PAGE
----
After almost 20 years, Israel rejoins African Union

This important development is mostly the product of former Prime Minister Benjamin Netanyahu’s “Israel is returning to Africa” policy and his historic visit to East Africa in July 2016.

By Aryeh Savir, TPS

For the first time since 2002, Israel has rejoined the African Union, a significant diplomatic achievement.

Aleligne Admasu, Israeli Ambassador to Addis Ababa, Ethiopia, submitted his charter as an observer to the African Union on Thursday.

The African Union, “for an integrated, prosperous and peaceful Africa,” is the largest and most important organization in the African continent and its members are all the 55 countries of the African continent.

Foreign Minister Yair Lapid stated that “this is a holiday for Israel-Africa relations. It will help us strengthen our activities vis-à-vis the continent and vis-à-vis the member states of the organization.”

Israel has relations with 46 countries in Africa, in the framework of which many and varied collaborations are conducted in the fields of development, trade and aid.

MASHAV, Israel’s Agency for International Development Cooperation, runs programs in several African countries.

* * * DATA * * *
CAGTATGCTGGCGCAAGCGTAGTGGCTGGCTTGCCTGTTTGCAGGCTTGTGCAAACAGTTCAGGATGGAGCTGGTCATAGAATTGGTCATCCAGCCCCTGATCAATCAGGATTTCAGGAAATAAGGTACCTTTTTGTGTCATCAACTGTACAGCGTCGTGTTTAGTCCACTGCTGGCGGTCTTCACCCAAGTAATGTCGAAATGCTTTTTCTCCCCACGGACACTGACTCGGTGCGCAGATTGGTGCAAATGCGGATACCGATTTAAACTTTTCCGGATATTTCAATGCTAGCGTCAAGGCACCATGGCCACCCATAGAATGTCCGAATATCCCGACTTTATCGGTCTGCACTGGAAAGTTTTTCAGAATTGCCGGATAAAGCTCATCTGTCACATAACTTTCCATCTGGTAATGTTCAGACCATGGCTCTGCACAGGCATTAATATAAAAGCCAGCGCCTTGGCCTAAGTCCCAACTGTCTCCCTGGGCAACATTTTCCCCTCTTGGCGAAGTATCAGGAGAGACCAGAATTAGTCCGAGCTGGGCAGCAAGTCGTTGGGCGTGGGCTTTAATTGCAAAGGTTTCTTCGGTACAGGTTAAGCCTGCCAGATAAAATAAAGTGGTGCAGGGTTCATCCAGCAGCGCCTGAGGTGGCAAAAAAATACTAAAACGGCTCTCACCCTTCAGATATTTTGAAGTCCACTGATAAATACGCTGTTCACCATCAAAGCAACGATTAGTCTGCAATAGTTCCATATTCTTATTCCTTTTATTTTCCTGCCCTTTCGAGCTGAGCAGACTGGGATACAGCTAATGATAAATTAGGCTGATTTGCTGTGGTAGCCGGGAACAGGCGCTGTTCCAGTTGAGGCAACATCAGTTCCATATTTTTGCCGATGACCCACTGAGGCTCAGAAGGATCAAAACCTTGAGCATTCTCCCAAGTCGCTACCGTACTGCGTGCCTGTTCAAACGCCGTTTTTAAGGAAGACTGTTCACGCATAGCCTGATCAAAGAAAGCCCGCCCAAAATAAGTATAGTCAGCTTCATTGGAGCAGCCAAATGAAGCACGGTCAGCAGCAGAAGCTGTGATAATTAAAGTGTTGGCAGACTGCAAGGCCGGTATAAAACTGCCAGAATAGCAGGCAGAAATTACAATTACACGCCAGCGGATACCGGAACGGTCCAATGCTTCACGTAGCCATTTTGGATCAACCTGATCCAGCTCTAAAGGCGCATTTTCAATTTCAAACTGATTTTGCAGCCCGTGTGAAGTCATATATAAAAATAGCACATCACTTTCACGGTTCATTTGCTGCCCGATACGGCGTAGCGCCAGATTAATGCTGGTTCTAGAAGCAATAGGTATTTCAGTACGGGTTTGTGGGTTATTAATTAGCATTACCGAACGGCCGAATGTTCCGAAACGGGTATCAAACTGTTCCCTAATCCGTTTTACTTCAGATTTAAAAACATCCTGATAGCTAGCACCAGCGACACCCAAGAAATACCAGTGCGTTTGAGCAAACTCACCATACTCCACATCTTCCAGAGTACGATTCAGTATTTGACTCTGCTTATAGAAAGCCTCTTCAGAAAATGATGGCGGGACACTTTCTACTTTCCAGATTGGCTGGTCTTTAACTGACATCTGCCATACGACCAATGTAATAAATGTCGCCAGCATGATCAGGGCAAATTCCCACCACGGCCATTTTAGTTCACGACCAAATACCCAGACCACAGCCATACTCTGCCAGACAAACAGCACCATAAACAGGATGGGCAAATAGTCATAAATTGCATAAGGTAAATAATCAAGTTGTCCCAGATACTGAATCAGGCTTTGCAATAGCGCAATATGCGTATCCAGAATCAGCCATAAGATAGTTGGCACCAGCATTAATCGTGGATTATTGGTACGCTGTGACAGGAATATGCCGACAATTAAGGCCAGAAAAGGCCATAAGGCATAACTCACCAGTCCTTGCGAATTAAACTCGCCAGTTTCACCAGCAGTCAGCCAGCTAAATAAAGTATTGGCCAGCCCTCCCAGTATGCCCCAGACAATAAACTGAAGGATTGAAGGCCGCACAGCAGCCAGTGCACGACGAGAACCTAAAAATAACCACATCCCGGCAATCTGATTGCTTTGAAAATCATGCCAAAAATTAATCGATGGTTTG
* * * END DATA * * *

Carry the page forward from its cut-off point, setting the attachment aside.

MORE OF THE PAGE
In recent years, Israel has renewed its diplomatic ties with Chad and Guinea. Sudan, which joined the Abraham Accords a few months ago, also announced the normalization of relations with Israel.

Once the relationship with the African Union is established, the parties will be able to cooperate in the areas of the fight against the Coronavirus (COVID-19) and the prevention of the spread of terrorism throughout the continent.

This important development is mostly the product of former Prime Minister Benjamin Netanyahu’s “Israel is returning to Africa” policy and his historic visit to East Africa in July 2016, during which he visited Uganda, Kenya, Rwanda and Ethiopia.

Weeks later, the Republic of Guinea, a Muslim-majority African nation, restored diplomatic ties with Israel after a 49-year break.

In the following August, Senegal and Guinea, two Muslim-majority West African nations, sent their first-ever ambassadors to Israel.

Netanyahu has made strengthening Israel’s relationship with African nations a major priority. He has stated on several occasions that “Israel is coming back to Africa, and Africa is coming back to Israel. It’s happening now because it’s so clear that this is good for Africa and it’s good for Israel.”